A growing number of Iowa school districts are easing their communities into the emotionally charged process of consolidation by first sharing superintendents or combining grades, a study by the state education department has found.
One hundred of the state’s 431 districts are sharing a superintendent this school year, compared with only 10 in 1985-86, according to the study. In addition, while only 10 districts shared grades four years ago, 84 are doing so now.
These arrangements frequently lead to total reorganization--usually a merger--of the districts involved, the report indicates.
Guy Ghan, a consultant to the education department and the study’s author, said the major cause of the increase in reorganization activity has been a population shift from small towns to cities, which has drained rural school enrollments.
Other factors have had an impact, the report found, including state tax breaks and other financial incentives for reorganization and new minimum standards that have forced some districts to upgrade their curricula.
“The real impetus for restructuring has been the desire for improved educational programs, particularly at the high-school and junior-high/-school levels,” the report suggested.
But the report also revealed how community residents sometimes feel that the benefits to be gained from sharing functions or merging are outweighed by the emotional costs of severing their ties to their traditional districts.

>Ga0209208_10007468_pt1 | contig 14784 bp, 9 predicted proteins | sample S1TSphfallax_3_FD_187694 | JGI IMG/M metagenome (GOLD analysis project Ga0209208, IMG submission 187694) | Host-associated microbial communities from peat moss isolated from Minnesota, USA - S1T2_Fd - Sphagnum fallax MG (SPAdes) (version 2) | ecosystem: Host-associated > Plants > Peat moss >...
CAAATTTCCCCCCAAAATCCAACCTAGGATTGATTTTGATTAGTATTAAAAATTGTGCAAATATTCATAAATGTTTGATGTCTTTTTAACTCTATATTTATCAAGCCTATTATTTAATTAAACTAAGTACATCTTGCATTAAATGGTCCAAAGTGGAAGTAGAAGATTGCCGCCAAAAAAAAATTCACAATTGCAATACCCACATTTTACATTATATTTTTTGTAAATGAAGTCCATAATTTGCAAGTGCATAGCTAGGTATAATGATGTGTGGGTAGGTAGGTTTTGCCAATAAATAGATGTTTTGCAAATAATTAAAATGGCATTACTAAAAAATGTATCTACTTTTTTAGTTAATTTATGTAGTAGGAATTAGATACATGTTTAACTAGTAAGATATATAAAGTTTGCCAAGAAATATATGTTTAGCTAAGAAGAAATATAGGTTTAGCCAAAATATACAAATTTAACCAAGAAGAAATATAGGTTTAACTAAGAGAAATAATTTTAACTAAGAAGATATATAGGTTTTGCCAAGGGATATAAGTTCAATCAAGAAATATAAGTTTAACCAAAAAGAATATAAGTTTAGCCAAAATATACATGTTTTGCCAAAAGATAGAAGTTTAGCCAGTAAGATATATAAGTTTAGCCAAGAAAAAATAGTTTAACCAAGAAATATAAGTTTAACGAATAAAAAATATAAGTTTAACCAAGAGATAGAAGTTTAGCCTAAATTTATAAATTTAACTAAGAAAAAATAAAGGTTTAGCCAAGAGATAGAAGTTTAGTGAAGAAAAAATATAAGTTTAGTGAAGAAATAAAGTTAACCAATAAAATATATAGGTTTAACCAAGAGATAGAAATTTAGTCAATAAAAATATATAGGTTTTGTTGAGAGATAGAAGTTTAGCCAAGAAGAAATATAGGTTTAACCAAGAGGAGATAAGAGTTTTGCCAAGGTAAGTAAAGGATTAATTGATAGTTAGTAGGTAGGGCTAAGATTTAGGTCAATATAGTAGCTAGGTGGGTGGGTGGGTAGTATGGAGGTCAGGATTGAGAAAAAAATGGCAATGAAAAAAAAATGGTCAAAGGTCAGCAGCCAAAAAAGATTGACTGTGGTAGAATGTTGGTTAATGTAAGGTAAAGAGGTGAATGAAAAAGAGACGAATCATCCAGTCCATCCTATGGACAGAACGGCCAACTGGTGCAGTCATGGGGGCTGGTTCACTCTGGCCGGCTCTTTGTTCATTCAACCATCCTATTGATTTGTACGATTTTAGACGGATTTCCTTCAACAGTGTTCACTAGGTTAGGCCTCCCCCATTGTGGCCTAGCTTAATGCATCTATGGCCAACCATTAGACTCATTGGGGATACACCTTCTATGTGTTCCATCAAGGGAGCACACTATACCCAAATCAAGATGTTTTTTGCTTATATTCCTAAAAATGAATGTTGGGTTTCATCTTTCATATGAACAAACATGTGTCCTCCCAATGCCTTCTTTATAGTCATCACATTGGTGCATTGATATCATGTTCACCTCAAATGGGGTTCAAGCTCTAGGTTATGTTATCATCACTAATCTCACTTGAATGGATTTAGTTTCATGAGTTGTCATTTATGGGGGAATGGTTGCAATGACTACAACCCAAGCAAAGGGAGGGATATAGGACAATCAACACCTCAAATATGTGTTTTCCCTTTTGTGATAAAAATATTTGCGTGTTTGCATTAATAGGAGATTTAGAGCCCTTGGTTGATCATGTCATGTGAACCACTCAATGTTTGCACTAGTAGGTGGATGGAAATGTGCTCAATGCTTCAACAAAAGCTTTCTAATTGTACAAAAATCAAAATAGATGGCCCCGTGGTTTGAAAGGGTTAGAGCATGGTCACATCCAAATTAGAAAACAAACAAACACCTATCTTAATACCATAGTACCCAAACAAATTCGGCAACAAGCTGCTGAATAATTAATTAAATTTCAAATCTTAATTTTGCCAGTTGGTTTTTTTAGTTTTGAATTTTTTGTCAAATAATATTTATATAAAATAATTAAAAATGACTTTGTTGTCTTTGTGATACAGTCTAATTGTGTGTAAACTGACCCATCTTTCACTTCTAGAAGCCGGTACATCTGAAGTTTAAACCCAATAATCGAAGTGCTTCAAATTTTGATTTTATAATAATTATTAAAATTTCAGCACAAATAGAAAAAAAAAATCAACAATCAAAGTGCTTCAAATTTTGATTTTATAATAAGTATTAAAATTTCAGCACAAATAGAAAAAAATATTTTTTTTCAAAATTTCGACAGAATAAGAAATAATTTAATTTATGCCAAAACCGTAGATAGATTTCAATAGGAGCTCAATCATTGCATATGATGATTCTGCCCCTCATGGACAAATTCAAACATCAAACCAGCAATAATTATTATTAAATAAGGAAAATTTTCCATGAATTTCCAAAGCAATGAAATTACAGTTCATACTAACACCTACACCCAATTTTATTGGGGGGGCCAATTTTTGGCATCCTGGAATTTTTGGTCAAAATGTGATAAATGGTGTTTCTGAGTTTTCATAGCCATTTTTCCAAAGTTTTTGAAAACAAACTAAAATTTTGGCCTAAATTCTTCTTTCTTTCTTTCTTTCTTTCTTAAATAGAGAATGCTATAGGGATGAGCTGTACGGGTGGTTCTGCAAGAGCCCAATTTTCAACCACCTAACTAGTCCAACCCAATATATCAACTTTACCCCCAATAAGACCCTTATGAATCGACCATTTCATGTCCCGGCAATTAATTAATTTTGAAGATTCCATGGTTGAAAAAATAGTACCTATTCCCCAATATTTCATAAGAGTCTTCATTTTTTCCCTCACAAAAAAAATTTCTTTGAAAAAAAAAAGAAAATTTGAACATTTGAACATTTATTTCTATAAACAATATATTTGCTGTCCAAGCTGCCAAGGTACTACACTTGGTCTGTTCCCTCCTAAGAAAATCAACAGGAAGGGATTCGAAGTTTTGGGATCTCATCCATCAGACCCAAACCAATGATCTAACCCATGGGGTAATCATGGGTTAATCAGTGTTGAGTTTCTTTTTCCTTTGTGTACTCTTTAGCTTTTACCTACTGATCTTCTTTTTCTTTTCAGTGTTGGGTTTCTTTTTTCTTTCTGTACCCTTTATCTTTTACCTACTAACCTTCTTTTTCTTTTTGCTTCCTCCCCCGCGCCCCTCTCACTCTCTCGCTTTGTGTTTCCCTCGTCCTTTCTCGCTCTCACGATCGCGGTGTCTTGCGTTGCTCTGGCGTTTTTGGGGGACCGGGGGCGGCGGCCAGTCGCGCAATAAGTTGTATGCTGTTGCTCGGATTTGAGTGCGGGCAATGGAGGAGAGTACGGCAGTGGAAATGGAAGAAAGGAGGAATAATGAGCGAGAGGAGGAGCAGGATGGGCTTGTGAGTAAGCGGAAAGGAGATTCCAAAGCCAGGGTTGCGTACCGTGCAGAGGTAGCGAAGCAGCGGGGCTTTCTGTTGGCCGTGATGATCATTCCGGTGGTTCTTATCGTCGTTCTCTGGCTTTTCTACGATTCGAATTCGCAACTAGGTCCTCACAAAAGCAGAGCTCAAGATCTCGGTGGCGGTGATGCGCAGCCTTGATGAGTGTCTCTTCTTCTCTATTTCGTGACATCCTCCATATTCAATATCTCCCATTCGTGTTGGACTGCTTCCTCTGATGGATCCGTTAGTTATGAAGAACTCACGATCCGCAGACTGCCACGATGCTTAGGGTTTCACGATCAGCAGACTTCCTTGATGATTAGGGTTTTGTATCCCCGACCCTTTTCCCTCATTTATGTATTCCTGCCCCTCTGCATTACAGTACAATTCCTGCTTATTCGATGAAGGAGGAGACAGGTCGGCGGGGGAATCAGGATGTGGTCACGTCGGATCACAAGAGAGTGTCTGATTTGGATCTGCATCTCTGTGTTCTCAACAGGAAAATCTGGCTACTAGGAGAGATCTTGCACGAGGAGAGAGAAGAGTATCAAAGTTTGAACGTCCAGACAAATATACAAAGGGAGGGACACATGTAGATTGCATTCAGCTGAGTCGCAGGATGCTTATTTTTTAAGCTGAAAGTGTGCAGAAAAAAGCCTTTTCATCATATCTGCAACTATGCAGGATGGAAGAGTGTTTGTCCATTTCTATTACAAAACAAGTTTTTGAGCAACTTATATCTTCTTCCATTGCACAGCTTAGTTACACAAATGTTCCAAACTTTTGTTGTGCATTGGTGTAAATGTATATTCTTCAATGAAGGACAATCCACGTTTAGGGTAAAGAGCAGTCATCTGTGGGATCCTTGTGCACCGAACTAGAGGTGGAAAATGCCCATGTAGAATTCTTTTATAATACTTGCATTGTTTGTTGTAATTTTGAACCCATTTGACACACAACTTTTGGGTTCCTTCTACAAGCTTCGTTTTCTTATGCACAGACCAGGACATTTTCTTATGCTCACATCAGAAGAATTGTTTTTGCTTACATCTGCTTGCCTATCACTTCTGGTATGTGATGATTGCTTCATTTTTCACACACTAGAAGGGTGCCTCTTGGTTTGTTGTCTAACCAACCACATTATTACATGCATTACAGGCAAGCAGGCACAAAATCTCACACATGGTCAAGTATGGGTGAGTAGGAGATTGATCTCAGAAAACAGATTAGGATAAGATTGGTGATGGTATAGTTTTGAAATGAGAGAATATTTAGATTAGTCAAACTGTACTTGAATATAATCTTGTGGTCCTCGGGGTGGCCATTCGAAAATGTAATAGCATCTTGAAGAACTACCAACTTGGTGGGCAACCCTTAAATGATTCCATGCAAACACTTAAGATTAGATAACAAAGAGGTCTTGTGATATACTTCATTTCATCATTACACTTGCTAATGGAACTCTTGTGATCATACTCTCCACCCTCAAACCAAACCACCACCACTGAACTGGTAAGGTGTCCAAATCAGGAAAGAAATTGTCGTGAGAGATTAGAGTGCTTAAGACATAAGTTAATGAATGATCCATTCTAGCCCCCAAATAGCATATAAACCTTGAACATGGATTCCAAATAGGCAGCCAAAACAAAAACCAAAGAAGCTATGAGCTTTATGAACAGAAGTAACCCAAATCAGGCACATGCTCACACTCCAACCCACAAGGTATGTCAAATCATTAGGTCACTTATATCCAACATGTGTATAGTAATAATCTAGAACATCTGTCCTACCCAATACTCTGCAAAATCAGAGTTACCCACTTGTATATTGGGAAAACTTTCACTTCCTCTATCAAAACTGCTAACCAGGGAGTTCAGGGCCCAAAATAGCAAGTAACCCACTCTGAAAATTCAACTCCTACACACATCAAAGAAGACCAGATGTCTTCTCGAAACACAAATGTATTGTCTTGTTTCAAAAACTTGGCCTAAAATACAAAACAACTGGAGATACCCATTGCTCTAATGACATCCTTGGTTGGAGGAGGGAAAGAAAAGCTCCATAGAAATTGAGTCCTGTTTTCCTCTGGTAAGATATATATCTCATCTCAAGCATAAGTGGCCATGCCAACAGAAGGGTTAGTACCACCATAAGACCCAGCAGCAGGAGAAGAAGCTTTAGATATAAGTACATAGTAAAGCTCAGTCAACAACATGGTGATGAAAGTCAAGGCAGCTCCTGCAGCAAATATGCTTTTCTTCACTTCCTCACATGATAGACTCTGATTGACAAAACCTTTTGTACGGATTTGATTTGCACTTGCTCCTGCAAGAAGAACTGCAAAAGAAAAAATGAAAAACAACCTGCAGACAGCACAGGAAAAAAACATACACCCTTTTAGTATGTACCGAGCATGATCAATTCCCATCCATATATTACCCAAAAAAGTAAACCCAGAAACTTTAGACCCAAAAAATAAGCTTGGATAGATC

“The activities are often at the raw emotional level and are fraught with threats and vandalism,” the report noted. School-board members who favor function sharing have had their cars scratched, it found, while farmers have complained of being ordered by their landlords either to join the opposition to reorganization or to move.
Mr. Ghan was hesitant to cite specific examples of such hostility.
“There is a range from those reorganizations that go together very smoothly and those that go together with a great deal of difficulty, where a certain segment of the population may engage in these malicious activities,” he said.
This June, voters in the small Iowa towns of Monroe and Prairie City will decide whether to complete the process of consolidating their districts.
Already, the districts share a superintendent and split grades between their schools.
James Botts, the superintendent for both Monroe and Prairie City, believes the merger plan will pass this year. A similar proposal last year was approved by voters in Monroe but narrowly rejected in Prairie City.
“The longer we have been together, the more positive things we see in our strong combined academic and extracurricular programs,” said Mr. Botts.
But the superintendent concedes that the idea of consolidation evokes deep feelings. “There are always a few who can remember what it was like to have their own schools in town,” he added. “What we have heard from people opposed to this is, ‘We don’t want to lose our traditions. We don’t want to lose our individual identity.”’
The Iowa report reveals a dramatic expansion of function-sharing between districts within the past few years.
The Jefferson and Scranton districts, for example, are extending their shared-grade agreement for another three years. School officials are doing so “with the understanding that it will probably evolve into a reorganiztion,” said Robert Schmidt, the superintendent for both districts.
Marvin Judkins, superintendent of the Coon Rapids-Bayard combined school district, recalls that there was “heated oppostion” to merging the two districts three years ago, especially in Bayard.
“They were very concerned about not having a building in Bayard,” he said. But under the merger, the 4th and 5th grades were assigned to the town, as well as the middle school that was created.
“Now there are more students in Bayard than there were before reorganization,” Mr. Judkins observed.
A version of this article appeared in the May 02, 1990 edition of Education Week as Sharing of School Functions Eases Consolidation in Iowa